Foundations of Artificial Intelligence (FAI) Group
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Spezialized Lecture: Automatic Planning

Organization. The course consists of oral lectures, 3*45 minutes per week (on average, see next), as well as exercises that will be supervised in tutorial groups (45 minutes/week on average).

The course has two weekly slots of 90 minutes each, Mondays 10:15 -- 11:45, and Tuesdays 10:15 -- 11:45. Every second week, the Tuesday slot is used for the tutorial. All lectures and tutorials take place in HS003, Building E1 3.

The lectures will be given by Prof. Dr. Joerg Hoffmann. The tutorials will be given by Dr. Peter Kissmann and Michal Krajnansky.. All lectures and tutorials will be held in English.

If you already used our Moodle pages as part of the AI'13 Core Course, then your account is still valid. Otherwise, go to "Create new account" (you must use a valid email address ending with ""; if you have no such email address, contact Peter Kissmann). Go to "Automatic Planning (Winter 2013/2014)"; when prompted, enter key "UDS-PLAN-13".

In case you wonder: Yes, the course is very similar to last winter's Automatic Planning course; however, it is not identical. Some new recent material will be included, other parts will be shortened to make space.

Abstract. Automatic Planning is one of the fundamental sub-areas of Artificial Intelligence, concerned with algorithms that can generate strategies of action for arbitrary autonomous agents in arbitrary environments. The course will address so-called classical planning, where the actions and environment are assumed to be deterministic; this is a central area in planning, and has been the source of many influential ideas. It is also successfully applied in practice, as we will exemplify in the course. We will examine the technical core of the current research on solving this kind of problem, consisting of four different paradigms for automatically generating heuristic functions (lower bound solution cost estimators): critical paths, ignoring delete lists, abstractions, landmarks. Apart from understanding these techniques themselves, we will learn how to analyze, combine, and compare such estimators. The course consists mostly of research results from the last decade, and is very close to the current research frontier in planning.

Prerequisites. Participants should have successfully completed an introductory course in Artificial Intelligence, and should be familiar specifically with the basics of Search (the A* algorithm etc) as well as the basics of logics (propositional formulas etc).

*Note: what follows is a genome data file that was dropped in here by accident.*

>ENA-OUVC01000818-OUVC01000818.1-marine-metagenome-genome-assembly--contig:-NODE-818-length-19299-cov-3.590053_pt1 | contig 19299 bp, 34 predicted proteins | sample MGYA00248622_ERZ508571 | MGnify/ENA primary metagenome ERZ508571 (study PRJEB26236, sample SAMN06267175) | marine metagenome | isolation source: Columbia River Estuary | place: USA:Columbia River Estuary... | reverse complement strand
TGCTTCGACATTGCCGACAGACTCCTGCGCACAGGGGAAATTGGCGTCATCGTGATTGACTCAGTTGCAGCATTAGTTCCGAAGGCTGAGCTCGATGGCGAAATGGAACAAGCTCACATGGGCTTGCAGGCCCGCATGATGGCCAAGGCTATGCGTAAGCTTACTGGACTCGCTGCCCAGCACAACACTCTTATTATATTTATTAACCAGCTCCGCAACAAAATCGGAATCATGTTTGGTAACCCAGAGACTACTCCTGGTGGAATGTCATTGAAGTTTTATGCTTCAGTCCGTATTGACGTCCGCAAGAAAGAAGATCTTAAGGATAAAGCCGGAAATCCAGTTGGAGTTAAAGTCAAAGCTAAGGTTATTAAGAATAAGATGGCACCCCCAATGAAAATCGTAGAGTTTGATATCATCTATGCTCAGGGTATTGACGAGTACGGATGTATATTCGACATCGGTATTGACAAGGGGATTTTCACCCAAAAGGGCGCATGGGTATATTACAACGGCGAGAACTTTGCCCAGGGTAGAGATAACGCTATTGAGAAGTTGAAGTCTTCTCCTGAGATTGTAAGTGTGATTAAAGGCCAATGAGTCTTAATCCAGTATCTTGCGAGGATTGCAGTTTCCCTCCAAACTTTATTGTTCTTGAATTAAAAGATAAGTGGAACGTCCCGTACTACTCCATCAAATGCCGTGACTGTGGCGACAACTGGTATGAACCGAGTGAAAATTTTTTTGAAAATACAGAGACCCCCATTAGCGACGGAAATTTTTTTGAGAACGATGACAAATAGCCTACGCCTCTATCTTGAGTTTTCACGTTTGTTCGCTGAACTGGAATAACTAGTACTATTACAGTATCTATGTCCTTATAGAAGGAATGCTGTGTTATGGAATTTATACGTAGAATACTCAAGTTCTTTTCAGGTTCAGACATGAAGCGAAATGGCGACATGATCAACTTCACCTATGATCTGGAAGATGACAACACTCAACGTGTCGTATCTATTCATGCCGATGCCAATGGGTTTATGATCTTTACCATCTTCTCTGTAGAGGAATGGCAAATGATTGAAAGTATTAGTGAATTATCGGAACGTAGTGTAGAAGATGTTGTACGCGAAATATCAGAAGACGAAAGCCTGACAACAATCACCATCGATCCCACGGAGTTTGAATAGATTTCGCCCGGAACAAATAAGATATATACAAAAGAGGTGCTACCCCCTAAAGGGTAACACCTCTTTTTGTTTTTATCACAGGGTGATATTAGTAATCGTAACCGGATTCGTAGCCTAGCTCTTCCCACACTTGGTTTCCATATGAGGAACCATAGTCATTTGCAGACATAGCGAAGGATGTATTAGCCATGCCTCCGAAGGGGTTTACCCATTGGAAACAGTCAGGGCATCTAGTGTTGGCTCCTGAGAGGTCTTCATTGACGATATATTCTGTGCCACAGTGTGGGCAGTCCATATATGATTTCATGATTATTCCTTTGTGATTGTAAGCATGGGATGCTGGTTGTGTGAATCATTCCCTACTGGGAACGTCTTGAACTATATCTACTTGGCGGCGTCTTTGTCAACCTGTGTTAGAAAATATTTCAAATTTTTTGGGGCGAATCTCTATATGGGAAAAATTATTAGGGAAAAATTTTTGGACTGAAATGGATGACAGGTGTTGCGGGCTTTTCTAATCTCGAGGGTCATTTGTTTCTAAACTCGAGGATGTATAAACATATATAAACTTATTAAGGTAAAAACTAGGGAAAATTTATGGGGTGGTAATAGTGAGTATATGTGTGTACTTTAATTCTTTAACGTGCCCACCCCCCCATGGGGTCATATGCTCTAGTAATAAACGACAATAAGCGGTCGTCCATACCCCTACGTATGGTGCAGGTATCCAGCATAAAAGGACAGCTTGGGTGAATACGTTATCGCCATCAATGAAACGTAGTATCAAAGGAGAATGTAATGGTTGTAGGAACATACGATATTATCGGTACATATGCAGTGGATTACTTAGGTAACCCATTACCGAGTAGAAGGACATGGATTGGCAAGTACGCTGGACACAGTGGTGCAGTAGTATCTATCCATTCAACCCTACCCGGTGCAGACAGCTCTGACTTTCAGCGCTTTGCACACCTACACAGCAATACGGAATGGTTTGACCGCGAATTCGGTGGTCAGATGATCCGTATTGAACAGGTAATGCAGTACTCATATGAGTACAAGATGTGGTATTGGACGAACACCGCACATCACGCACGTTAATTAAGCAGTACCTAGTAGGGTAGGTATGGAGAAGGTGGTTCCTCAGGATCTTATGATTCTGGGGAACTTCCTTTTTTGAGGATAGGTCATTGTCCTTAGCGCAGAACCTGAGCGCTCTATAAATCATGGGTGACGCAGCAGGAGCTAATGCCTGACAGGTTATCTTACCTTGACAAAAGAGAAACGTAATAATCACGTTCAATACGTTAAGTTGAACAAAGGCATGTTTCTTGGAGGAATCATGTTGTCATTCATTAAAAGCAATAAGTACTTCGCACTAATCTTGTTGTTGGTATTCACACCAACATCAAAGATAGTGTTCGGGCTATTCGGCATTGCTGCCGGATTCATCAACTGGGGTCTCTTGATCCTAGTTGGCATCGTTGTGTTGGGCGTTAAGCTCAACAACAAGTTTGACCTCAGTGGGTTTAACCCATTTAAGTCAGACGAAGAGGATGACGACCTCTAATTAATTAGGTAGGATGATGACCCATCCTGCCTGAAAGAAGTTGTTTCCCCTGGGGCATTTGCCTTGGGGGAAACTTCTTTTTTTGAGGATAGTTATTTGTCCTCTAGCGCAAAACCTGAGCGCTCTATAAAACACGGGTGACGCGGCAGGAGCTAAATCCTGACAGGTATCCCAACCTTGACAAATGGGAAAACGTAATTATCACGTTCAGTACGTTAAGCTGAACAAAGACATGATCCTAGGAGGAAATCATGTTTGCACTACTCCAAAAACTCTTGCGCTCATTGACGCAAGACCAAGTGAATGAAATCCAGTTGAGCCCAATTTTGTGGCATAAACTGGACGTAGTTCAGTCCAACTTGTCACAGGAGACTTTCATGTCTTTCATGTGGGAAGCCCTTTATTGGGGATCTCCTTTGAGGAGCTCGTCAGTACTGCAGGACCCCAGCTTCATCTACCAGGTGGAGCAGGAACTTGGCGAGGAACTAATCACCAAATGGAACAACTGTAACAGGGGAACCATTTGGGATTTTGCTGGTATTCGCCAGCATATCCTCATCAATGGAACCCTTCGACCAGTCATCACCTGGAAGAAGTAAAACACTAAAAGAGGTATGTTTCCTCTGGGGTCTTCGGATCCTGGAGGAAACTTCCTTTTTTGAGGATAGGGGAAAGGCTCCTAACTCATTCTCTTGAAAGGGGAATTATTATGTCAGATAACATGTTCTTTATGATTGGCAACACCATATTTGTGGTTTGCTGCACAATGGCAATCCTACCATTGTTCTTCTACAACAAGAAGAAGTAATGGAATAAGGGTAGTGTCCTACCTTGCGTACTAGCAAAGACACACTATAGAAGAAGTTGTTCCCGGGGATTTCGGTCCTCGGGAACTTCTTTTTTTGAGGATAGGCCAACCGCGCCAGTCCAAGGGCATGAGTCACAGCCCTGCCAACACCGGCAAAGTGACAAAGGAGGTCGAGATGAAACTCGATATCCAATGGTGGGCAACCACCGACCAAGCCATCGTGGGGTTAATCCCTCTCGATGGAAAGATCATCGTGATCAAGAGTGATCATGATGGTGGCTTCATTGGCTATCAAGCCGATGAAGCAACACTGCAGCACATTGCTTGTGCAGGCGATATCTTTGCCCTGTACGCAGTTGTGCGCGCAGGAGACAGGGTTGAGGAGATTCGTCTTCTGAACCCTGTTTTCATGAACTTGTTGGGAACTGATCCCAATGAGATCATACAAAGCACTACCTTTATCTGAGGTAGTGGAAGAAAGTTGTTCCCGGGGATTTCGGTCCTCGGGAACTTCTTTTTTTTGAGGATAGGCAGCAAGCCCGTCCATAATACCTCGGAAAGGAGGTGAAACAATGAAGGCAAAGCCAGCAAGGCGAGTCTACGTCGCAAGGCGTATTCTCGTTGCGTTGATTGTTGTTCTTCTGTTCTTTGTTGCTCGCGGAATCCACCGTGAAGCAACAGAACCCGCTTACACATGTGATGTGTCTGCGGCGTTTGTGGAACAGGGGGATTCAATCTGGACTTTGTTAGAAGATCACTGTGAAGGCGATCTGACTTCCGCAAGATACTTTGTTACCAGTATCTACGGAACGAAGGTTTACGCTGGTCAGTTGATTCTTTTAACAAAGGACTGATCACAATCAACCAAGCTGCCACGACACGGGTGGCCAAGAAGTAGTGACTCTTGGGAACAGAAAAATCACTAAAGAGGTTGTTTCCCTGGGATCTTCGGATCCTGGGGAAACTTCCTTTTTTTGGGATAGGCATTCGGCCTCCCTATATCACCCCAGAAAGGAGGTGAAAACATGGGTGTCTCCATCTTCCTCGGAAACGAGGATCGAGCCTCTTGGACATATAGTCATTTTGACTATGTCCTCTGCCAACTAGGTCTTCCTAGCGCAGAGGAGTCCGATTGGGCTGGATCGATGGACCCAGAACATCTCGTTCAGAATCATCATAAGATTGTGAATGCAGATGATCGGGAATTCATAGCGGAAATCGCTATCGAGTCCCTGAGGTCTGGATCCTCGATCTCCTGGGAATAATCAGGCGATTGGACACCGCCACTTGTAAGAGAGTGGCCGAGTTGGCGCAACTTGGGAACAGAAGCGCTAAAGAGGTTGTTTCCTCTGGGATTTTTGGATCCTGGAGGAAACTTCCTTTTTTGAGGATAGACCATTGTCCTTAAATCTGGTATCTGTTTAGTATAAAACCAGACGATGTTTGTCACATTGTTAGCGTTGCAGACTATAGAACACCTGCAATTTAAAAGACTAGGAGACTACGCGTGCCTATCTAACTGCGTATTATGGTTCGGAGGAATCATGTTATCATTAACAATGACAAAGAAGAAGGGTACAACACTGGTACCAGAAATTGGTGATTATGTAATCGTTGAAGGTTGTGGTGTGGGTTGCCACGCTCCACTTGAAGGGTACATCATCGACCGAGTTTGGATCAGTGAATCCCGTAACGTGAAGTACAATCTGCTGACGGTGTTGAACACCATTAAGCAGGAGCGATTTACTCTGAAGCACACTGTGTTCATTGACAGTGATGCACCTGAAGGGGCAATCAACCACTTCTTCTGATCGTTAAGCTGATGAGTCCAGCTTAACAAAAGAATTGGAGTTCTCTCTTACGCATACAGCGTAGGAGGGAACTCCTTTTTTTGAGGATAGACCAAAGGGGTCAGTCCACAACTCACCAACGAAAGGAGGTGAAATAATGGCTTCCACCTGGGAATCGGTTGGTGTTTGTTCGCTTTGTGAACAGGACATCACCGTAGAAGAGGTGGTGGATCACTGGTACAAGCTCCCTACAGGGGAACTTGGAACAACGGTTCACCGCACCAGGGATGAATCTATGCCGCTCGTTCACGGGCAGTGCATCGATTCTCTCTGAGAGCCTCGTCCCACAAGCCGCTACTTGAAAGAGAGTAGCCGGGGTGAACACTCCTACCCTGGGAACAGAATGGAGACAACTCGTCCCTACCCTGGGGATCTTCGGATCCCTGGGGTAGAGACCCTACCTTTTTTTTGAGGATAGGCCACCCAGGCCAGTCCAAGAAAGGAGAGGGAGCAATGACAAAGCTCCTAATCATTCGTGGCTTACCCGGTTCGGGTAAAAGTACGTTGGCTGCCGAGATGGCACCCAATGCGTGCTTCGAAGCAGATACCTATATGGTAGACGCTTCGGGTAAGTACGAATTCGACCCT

Exercises and ECTS. We intend to accompany the course by programming exercises, that involve implementing (simple versions of) some of the techniques discussed, starting from a baseline we will provide. In other words, you will build your own planning system as part of the course! We'll run a competition amongst these systems at the end of term. We expect this to be interesting and fun for the students, and in light of the work involved in programming we'll allow groups of 3 and give 9 ECTS.

If, however, a large majority of students prefers paper exercises, then we will go with that and give 6 ECTS only. The decision about which exercises to run will be taken based on a vote near the beginning of the term.

Exam and final grade. There will be a written exam at the end of the course. The final grade will be determined based on the performance in that exam, and the performance in the exercises. Precisely, each of the exercises and the exam will yield a maximum of 100 points. 50 points from the exercises are needed for admission to the exam. The final overall points will be determined from either the exam points alone, or from the average of exercise and exam points (0.5*exercises+0.5*exam), whichever one is better. At least 50 overall points are needed to pass the course.

Course Material. Due to the recency of the material covered, there exists no text book for this course. There are two kinds of slides, pre-handouts and post-handouts. Pre-handouts do not contain the answers to questions asked during the lecture sessions, and do not contain the details for examples worked during the lecture sessions. The post-handouts do contain all this, and correct any bugs. The pre-handouts are made available one day before the lecture sessions on each chapter, the post-handouts are made available directly after the lecture sessions on a chapter are finished.

Course Overview and Slides.

Date Chapter(s) / Tutorials
Mon, 14.10.13 About this Course
Tue, 15.10.13 Planning Formalisms
Mon, 21.10.13 PDDL; Applications
Tue, 22.10.13 Causal Graphs; Progression and Regression
Mon, 28.10.13 Progression and Regression; Heuristic Search
Tue, 29.10.13 Heuristic Search; Critical Path Heuristics
Mon, 04.11.13 Delete Relaxation Heuristics
Tue, 05.11.13 Tutorial 1 (PDDL Modeling)
Mon, 11.11.13 Delete Relaxation Heuristics
Tue, 12.11.13 Search Space Surface Analysis
Mon, 18.11.13 Search Space Surface Analysis
Tue, 19.11.13 Tutorial 2 (Simple Heuristics)
Mon, 25.11.13 Beyond the Delete Relaxation
Tue, 26.11.13 Abstractions
Mon, 02.12.13 Abstractions; Pattern Database Heuristics
Tue, 03.12.13 Tutorial 3 (Critical Path Heuristics)
Mon, 09.12.13 Pattern Database Heuristics
Tue, 10.12.13 Merge-and-Shrink Heuristics
Mon, 16.12.13 Christmas Surprise Lecture
Tue, 17.12.13 Tutorial 4 (Delete Relaxation Heuristics)
Mon, 06.01.14 Landmark Heuristics
Tue, 07.01.14 Landmarks Heuristics; Combining Heuristic Functions
Mon, 13.01.14 Combining Heuristic Functions
Tue, 14.01.14 Tutorial 5 (Pattern Databases)
Mon, 20.01.14 Comparing the Power of Heuristic Functions
Tue, 21.01.14 Planning Systems and the IPC
Mon, 27.01.14 Exam Preparation
Tue, 28.01.14 Tutorial 6 (Competition)
Mon, 03.02.14 Written Exam